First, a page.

Science has always been an extremely interesting and unique field, one which has barely been scratched and still has loads more to explore.
In the name of that only, these Japanese students have managed to do the unthinkable and that- hatch an egg without its shell.
Yes. They broke the egg, took out the egg white and yolk and then hatch the chick from those 2 things without the protection of the egg shell.
Although this is not the first time such a thing is happening as even in the past, scientists have tried experimenting with see-through eggs however the hatching rate of these techniques has mostly remained below 50%.
Scientists have prior to this tried to do something like this just to study and understand the development process of baby chicks not just to learn how they grow but also to use those observations to study techniques like regenerative medicine such as genetic engineering.
This process of ‘hatching’ an egg without its shell was first published in Japan’s Journal of Poultry Sciences in a 2014 paper which was carried out by the Oihama High School and Takanedai Animal Clinic.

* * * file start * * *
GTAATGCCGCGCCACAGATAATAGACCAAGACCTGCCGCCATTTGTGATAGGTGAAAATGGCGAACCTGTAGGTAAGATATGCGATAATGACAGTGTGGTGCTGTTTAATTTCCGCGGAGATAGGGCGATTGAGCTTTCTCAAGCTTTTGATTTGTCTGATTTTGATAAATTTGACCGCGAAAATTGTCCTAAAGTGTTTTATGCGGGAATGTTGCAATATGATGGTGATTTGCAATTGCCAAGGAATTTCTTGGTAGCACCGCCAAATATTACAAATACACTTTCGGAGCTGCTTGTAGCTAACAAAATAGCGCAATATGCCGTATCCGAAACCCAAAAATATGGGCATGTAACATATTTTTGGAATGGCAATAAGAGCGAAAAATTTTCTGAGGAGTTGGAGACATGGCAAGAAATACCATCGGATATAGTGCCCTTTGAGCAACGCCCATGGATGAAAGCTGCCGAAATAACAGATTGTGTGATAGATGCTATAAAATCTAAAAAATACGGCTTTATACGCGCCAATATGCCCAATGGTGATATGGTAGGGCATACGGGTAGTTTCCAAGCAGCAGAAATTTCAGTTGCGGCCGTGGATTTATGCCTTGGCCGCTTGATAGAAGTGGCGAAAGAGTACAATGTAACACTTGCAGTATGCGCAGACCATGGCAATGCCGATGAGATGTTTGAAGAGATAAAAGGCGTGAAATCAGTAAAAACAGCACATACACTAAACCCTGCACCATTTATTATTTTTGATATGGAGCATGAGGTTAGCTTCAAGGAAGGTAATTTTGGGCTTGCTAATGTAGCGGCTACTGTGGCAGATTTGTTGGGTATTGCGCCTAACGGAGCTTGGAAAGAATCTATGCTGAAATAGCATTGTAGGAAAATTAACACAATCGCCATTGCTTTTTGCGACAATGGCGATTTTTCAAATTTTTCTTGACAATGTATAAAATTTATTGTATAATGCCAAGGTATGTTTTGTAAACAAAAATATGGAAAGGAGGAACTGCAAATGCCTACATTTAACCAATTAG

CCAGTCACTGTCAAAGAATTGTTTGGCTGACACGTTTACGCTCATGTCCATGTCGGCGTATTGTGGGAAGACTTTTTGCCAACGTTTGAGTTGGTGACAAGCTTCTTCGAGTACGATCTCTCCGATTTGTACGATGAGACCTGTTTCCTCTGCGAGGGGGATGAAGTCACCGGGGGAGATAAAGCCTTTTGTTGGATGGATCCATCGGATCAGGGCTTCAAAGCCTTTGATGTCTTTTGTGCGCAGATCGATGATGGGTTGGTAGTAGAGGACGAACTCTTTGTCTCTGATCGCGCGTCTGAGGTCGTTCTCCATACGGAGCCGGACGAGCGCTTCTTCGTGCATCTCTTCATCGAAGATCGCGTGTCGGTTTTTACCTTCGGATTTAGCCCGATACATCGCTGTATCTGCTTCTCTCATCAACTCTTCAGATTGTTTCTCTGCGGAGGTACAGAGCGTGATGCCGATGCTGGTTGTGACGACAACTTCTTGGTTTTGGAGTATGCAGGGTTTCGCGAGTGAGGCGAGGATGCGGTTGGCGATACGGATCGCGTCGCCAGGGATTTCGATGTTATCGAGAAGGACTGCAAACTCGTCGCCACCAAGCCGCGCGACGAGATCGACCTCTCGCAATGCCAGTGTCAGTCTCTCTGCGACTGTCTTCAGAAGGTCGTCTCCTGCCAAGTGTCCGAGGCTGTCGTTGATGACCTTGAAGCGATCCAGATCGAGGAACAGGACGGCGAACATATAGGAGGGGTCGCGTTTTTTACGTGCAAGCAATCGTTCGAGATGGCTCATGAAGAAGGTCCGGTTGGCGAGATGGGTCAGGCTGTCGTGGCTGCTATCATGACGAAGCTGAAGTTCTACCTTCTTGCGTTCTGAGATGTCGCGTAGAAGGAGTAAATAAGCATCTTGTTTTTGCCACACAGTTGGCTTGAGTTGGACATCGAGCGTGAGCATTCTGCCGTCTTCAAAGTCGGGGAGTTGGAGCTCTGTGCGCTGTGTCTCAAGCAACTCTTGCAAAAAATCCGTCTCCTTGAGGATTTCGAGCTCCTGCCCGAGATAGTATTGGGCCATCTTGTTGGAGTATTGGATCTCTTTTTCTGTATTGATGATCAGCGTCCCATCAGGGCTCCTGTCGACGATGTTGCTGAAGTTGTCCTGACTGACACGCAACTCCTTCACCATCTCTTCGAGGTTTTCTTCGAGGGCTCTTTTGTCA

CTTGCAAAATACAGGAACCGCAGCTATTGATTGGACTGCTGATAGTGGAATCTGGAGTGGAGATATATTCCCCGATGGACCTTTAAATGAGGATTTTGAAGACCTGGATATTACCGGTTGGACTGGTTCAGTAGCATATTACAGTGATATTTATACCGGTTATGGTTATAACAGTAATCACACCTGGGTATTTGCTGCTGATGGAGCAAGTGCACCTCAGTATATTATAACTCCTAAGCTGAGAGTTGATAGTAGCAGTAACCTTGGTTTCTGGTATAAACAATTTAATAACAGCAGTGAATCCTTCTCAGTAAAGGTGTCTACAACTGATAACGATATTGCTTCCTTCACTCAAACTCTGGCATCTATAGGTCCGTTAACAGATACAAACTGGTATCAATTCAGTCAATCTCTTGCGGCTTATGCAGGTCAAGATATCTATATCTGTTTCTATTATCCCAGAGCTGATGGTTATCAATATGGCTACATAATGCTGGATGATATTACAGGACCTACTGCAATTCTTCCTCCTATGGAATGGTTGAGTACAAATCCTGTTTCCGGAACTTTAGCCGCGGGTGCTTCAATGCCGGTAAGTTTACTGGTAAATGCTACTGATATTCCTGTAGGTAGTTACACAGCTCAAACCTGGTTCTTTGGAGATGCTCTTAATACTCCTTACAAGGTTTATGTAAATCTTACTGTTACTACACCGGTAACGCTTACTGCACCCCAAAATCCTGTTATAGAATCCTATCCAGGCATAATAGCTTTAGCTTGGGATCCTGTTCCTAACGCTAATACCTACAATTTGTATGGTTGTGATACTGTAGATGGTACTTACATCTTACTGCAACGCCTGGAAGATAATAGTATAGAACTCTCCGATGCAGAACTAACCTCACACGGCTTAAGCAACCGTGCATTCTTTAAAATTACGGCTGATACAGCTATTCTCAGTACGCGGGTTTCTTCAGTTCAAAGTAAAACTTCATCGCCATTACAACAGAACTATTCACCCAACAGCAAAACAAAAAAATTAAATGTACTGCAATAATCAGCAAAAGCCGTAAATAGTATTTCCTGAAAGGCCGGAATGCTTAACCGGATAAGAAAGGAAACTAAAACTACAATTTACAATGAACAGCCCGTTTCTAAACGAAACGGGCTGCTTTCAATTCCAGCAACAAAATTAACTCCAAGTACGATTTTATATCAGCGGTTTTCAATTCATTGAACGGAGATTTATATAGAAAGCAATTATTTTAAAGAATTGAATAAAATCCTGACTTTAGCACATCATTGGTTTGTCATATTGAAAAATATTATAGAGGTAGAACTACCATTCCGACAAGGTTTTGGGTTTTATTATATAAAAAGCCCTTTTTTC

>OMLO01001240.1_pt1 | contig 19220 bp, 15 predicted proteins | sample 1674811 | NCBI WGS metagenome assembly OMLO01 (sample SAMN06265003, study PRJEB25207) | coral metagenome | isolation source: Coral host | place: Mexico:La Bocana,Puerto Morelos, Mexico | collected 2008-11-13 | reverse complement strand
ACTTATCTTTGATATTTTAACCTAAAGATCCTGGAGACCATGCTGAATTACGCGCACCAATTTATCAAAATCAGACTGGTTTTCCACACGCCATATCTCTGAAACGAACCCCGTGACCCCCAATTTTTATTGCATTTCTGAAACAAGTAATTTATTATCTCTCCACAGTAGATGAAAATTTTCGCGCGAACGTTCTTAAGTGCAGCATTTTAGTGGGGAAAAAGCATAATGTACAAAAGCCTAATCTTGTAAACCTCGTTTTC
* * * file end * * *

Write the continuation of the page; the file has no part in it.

And then in 2016, these Japanese high school students have successfully carried out the process resulting in a live chick.
Why Is This Process Important?
Apart from being study material for genetic studies but this process can also help out in endangered birds from going extinct.
With this process, if scientists are able to perfect it and have a high success rate, new options for bird reproduction can be sought out like IVF for birds or saving birds whose eggs have been damaged or even the ability to grow back endangered species in this artificial environment.
Watch the full process here:
Now while the segment is clearly made for TV there is still room for doubt whether the chick shown at the end is truly the one shown to be developing in the egg or not, but there has been sufficient research in this area that shows this is not entirely impossible.
And furthermore, no matter how unnatural or creepy it might look as an outsider, it is still a very advanced and potentially helpful technique that could be used to help vulnerable birds that are in danger of going extinct.
Image Credits: Google Images